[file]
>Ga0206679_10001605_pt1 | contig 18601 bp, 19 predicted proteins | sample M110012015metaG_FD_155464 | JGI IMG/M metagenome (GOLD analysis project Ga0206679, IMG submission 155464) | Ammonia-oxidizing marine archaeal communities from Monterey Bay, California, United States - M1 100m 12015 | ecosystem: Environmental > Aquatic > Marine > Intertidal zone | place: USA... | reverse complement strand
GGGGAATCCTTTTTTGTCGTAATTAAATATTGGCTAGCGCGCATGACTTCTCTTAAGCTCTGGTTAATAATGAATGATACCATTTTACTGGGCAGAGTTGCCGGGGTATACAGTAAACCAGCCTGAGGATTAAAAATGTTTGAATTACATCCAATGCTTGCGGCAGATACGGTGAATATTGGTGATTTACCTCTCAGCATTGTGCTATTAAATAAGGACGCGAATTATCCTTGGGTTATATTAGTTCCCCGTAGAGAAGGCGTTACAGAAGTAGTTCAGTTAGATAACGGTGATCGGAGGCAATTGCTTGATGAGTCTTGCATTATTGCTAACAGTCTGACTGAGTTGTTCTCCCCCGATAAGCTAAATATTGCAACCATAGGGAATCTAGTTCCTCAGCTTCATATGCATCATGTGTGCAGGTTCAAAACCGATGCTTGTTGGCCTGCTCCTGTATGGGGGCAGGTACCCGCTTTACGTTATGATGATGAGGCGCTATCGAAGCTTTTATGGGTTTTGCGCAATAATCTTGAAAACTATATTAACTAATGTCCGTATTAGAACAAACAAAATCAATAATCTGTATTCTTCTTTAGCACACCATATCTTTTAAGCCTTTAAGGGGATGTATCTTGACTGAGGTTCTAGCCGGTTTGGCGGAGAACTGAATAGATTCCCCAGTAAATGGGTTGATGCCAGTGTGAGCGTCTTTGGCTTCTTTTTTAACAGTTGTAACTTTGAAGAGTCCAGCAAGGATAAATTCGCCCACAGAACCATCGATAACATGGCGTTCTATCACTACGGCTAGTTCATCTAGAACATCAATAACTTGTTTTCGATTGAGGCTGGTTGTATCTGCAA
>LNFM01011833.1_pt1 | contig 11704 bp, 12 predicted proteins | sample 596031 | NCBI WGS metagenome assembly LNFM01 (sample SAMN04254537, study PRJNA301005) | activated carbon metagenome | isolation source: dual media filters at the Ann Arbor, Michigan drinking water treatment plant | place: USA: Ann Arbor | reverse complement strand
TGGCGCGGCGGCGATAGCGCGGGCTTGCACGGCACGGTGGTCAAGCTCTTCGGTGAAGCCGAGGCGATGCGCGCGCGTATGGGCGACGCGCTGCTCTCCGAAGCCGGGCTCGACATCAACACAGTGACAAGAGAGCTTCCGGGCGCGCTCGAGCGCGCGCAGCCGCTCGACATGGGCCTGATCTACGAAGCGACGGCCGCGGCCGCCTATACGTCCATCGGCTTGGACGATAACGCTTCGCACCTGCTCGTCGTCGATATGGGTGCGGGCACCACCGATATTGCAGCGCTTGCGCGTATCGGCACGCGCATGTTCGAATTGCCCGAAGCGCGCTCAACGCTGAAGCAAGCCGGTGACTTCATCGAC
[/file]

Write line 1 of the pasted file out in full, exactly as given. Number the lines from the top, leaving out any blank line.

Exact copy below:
>Ga0206679_10001605_pt1 | contig 18601 bp, 19 predicted proteins | sample M110012015metaG_FD_155464 | JGI IMG/M metagenome (GOLD analysis project Ga0206679, IMG submission 155464) | Ammonia-oxidizing marine archaeal communities from Monterey Bay, California, United States - M1 100m 12015 | ecosystem: Environmental > Aquatic > Marine > Intertidal zone | place: USA... | reverse complement strand